Dr Andy Tomlinson, an anaesthetist at the City General Hospital in Stoke-on-Trent and a keen climber, said: “The figures they have got are quite incredible. They are phenomenally low oxygen levels.

“There is obviously a difference between critically ill patients and fit and healthy climbers.

“Never the less, there are lessons to be learned for critical care.”

Dr Peter Nightingale of the Royal College of Anaesthetists said: “This may well make doctors re-evaluate their current provision of oxygen and the researchers may well be right that patients can run on lower oxygen levels.

“But we do not know and we need more research.”

Mike Grocott is a Expedition and Wilderness Medicine lecturer and presents on our UK training course – Expedition and Wilderness Medicine UK

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Expedition and Wilderness Medicine Staff Bio: Dr Denny Levett

Denny Levett
Denny Levett is a Specialist Registrar in Critical Care and Anaesthesia at UCL. She is the deputy director of the Centre for Altitude, Space and Extreme Environment Medicine at UCL and has extensive experience in expedition medicine.

Denny has research interests in altitude medicine and diving and hyperbaric medicine and is a keen climber and diver.

She was the Expedition medical officer for the Caudwell Xtreme Everest research expedition in 2007 (www.xtreme-everest.co.uk) responsible for more than 250 climbers, investigators and volunteers in the field. She was also the expedition Deputy Research leader and is currently completing a phd in altitude physiology.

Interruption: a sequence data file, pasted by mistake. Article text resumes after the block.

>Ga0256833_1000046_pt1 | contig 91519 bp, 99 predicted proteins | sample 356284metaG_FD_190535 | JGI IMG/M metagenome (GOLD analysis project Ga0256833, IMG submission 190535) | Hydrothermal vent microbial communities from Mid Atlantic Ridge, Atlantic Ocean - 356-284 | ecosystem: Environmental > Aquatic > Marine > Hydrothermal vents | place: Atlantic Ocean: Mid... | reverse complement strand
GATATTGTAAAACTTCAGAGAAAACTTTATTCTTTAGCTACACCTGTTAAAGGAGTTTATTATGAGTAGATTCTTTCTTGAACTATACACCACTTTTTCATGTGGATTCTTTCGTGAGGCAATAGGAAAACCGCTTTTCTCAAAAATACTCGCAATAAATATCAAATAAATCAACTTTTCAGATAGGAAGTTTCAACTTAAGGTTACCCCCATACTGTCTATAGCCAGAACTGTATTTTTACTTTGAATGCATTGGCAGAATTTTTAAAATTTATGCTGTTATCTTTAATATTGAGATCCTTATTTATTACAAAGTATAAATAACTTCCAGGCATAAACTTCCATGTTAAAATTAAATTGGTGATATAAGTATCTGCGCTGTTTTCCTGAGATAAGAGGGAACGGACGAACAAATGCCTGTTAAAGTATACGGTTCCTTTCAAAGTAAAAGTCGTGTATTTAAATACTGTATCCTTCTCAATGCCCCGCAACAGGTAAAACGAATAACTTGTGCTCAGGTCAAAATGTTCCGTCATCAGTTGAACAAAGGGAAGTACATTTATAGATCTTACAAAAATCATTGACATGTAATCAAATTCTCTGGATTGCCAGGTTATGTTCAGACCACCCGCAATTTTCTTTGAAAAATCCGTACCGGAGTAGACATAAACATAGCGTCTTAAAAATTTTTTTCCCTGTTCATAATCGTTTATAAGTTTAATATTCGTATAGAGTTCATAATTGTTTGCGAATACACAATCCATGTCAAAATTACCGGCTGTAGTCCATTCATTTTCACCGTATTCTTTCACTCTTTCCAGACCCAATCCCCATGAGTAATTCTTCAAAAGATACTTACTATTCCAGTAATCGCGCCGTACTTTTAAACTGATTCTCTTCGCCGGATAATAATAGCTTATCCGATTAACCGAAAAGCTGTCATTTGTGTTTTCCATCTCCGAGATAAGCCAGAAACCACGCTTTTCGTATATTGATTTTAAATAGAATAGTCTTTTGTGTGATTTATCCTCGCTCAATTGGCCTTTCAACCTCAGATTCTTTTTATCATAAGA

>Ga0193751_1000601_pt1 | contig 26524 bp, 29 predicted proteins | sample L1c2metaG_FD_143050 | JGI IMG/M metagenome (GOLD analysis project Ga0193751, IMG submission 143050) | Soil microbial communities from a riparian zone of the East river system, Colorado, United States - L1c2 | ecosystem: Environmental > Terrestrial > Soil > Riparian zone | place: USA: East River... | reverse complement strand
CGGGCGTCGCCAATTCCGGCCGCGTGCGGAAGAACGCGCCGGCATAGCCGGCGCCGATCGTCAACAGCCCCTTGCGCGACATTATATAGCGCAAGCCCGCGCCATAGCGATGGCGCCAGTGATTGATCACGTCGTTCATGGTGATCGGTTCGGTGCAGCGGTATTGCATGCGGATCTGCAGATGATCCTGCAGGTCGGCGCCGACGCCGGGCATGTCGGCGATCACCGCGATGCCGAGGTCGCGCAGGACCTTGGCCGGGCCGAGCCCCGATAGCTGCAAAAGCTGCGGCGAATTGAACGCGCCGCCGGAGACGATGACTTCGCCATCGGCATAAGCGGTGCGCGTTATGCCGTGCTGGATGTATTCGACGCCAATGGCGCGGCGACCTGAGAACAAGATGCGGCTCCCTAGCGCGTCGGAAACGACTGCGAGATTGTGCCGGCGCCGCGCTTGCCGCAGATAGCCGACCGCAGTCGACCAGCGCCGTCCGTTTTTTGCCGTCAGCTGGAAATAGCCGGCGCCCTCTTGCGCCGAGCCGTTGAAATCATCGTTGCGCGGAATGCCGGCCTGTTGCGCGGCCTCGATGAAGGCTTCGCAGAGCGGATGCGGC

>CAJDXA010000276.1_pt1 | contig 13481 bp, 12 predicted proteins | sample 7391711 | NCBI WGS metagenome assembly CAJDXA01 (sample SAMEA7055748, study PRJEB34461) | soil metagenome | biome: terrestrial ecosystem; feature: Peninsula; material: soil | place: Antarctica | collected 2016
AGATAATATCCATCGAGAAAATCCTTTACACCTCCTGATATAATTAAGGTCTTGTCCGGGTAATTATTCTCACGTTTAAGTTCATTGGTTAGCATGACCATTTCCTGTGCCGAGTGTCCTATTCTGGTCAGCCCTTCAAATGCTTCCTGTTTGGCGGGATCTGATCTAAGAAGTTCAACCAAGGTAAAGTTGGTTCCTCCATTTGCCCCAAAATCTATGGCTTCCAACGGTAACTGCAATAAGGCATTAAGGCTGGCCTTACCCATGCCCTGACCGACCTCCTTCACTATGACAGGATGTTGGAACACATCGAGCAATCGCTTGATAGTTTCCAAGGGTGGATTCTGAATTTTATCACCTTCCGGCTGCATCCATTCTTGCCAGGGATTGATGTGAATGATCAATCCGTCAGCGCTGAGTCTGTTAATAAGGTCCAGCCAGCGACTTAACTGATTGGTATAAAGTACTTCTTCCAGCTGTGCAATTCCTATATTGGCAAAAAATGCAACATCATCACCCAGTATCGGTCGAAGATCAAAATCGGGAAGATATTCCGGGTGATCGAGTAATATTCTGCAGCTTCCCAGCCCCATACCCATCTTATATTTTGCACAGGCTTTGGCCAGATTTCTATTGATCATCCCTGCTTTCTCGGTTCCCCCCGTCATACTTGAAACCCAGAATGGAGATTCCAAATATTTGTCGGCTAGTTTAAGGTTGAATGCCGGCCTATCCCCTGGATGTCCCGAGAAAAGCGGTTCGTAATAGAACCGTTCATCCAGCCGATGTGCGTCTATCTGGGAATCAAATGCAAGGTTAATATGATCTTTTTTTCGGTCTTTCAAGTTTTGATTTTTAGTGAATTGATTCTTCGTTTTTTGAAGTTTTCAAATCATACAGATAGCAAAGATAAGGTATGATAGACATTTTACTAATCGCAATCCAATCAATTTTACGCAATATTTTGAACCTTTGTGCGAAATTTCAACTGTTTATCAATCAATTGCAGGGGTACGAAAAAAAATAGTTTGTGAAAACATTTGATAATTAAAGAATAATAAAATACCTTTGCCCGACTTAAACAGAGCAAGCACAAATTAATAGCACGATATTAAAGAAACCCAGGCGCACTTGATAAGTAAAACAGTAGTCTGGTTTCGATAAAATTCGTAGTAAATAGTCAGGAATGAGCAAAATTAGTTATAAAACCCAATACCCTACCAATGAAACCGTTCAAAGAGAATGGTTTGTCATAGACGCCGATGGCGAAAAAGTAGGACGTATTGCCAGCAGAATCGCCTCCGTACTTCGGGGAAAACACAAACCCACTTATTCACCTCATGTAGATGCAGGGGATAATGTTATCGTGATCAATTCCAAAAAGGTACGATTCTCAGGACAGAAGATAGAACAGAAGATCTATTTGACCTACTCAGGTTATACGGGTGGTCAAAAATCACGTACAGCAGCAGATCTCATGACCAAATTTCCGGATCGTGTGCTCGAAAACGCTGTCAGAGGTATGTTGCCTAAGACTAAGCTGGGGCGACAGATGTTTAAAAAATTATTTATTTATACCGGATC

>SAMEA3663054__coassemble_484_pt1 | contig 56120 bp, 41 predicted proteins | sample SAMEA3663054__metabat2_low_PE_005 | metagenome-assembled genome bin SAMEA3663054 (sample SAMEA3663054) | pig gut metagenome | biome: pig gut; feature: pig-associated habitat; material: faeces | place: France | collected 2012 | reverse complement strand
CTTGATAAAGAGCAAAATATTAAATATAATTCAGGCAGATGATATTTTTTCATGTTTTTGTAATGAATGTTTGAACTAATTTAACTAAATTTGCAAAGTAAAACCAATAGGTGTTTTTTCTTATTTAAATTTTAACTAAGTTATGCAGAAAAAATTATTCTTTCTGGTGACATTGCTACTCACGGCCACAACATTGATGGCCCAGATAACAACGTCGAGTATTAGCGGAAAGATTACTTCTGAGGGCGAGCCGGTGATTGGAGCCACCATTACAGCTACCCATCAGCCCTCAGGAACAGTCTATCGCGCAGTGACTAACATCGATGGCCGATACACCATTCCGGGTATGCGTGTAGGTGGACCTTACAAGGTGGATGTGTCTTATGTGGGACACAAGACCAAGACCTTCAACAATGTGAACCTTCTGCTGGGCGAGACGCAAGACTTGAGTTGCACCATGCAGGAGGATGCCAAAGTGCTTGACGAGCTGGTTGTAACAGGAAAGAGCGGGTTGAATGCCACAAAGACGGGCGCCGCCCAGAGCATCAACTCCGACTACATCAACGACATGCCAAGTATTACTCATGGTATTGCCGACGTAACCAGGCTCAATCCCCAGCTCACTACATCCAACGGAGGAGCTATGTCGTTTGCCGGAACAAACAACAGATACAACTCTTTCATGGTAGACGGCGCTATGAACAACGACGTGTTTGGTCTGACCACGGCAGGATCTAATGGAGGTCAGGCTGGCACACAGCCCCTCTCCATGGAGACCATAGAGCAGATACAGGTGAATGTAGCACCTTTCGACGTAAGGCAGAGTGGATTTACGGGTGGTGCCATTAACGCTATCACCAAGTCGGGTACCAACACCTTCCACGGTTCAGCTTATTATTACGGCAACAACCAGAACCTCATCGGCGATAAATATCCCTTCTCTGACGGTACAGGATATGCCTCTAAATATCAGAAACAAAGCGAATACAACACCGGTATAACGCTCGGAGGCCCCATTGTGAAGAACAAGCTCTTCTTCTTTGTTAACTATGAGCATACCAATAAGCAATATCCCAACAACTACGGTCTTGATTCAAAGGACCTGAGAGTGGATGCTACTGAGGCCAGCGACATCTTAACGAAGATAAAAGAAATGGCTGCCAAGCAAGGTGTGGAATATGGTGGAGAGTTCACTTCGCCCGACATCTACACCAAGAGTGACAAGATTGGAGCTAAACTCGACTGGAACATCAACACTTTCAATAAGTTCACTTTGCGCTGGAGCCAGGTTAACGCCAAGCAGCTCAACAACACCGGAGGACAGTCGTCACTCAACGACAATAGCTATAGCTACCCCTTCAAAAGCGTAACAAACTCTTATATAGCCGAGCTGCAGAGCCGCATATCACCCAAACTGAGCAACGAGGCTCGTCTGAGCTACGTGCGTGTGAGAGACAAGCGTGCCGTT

In 2005, Denny worked as a diving and hyperbaric medicine fellow at the Alfred Hospital, Melbourne, Australia treating divers with decompression sickness. She has spent nine months working as the expedition medical officer on three marine biology diving expeditions in Africa, Fiji and Oman.

Denny has also worked as a Medical Officer for ‘Across the Divide Expeditions’ since 1999. She has accompanied groups on hiking, white water rafting and mountain biking expeditions in remote locations including Guatemala, Nepal, Patagonia, Lapland and Peru.

Expedition and Wilderness Medicine’s Medical Facualty.

Luanne Freer joins the Expedition Medicine team.

We where privileged at EML to have the Everest Base Camp MD Luanne Freer join our lecture team for the Lake District Expedition Medicine courses during her recent visit to the UK

She has a great website for those of you interested in altitude medicine and the video below illustrates the difficulties of operating at this height

Visit her Everest MD website here

The BBC trailor for the documentary about her.

Mountain Medicine course in Nepal.

Expedition Medicine medics study the effects of altitude

Eight members of the extreme Everest team, which includes Across the Divide and Expedition Medicine medic Dr Denny Levett, summited last week. As if this wasnt hard enough, they also had the energy to take arterial samples from each other at 8450m and carried out some further scientific studies at the south col. We are always in awe of people who are driven and brave enough to climb to these altitudes but am completely humbled by the fortitude of the extreme Everest team. Good luck and well done to them all, their support team and sherpa guides.

CNN Report